On this episode of the Governance Podcast, Mark Pennington, the Director at the Study of Governance and Society here at King College London, interviews Professor Diane Coyle. This episode is titled “The data that is and that data the isn’t: the pitfalls of using big data”, and discusses the various uses and implications of big data in society, and the many pitfalls that may arise.
‘Big Data’ fuels AI models like ChatGPT and the machine learning systems that are generating much debate about their promise – and peril – for decision-making. The impact of the technology will depend on the character of the data used. While the issue of data bias is well-understood (although not solved), less attention has been paid to other aspects such as data quality (is the data an accurate measure of the underlying object?), missing data (do we have only part of the picture?), and the meaning of data (how are the underlying concepts represented by the data constructed and interpreted)? As AI models are advancing fast enough to be deployed increasingly widely in society, there is a pressing need to reflect on the perspective on our social world created for them through the data on which they are trained and updated.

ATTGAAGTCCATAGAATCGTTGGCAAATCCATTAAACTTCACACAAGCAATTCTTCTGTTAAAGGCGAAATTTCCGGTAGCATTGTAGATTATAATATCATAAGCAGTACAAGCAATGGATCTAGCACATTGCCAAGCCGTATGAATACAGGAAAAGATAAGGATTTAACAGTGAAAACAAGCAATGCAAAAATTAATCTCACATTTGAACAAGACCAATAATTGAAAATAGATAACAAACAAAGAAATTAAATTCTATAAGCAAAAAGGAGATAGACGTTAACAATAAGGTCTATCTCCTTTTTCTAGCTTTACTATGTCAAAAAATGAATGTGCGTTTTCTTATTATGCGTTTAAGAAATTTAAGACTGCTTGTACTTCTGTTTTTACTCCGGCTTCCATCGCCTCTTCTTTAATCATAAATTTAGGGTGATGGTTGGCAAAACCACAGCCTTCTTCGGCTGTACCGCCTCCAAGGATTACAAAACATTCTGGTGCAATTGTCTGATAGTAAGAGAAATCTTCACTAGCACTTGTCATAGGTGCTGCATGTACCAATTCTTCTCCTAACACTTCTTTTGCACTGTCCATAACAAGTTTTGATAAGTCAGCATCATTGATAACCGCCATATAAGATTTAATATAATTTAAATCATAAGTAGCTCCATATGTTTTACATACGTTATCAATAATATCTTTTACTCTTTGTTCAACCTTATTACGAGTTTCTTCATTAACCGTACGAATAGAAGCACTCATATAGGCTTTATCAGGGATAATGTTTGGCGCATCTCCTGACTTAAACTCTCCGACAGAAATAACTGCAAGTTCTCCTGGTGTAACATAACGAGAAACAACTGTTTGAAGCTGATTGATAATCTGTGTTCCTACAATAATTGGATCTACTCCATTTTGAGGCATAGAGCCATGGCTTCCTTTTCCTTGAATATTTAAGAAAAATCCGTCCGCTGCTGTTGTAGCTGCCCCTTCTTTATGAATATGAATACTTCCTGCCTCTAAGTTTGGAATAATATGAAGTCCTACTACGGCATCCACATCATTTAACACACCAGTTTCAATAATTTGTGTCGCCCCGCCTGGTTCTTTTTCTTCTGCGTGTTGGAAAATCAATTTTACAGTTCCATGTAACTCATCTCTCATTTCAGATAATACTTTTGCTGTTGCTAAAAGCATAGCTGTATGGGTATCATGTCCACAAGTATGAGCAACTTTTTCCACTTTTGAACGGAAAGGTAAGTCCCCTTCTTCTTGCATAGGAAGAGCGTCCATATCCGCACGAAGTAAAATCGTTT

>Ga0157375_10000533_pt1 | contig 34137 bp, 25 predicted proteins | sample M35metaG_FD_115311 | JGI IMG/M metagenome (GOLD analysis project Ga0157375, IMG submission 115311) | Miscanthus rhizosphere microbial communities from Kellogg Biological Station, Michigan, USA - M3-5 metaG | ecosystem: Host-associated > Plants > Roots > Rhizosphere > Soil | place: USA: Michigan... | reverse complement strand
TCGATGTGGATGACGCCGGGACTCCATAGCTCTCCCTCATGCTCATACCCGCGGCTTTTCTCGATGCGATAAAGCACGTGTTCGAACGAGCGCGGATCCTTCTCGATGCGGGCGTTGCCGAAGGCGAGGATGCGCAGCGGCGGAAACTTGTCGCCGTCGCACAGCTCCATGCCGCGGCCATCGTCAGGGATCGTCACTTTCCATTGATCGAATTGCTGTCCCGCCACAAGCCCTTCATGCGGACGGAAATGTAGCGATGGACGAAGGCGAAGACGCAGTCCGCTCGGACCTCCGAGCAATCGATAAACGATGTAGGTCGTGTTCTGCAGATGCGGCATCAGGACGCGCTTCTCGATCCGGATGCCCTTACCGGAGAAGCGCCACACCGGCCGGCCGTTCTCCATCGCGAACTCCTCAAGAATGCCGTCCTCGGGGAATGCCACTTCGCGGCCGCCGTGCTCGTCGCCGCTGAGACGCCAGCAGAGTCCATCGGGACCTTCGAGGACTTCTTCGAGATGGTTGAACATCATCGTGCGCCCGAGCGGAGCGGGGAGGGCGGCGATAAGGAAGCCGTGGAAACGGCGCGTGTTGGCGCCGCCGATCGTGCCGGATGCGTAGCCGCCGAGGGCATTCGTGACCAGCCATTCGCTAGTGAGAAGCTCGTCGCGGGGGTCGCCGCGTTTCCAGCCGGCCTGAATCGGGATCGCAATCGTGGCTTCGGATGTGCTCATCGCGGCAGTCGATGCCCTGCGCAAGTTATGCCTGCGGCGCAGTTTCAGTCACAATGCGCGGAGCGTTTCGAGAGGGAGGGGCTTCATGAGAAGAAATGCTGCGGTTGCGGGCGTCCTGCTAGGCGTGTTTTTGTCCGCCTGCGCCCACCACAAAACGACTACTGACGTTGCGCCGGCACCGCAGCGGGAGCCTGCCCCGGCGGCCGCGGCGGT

Professor Diane Coyle is the Bennett Professor of Public Policy at the University of Cambridge. Diane co-directs the Bennett Institute where she heads research under the themes of progress and productivity. Her latest book is ‘Cogs and Monsters: What Economics Is, and What It Should Be‘ on how economics needs to change to keep pace with the twenty-first century and the digital economy. Diane is also a Director of the Productivity Institute, a Fellow of the Office for National Statistics, an expert adviser to the National Infrastructure Commission, and Senior Independent Member of the ESRC Council. She has served in public service roles including as Vice Chair of the BBC Trust, member of the Competition Commission, of the Migration Advisory Committee and of the Natural Capital Committee. Diane was Professor of Economics at the University of Manchester until March 2018 and was awarded a CBE for her contribution to the public understanding of economics in the 2018 New Year Honours.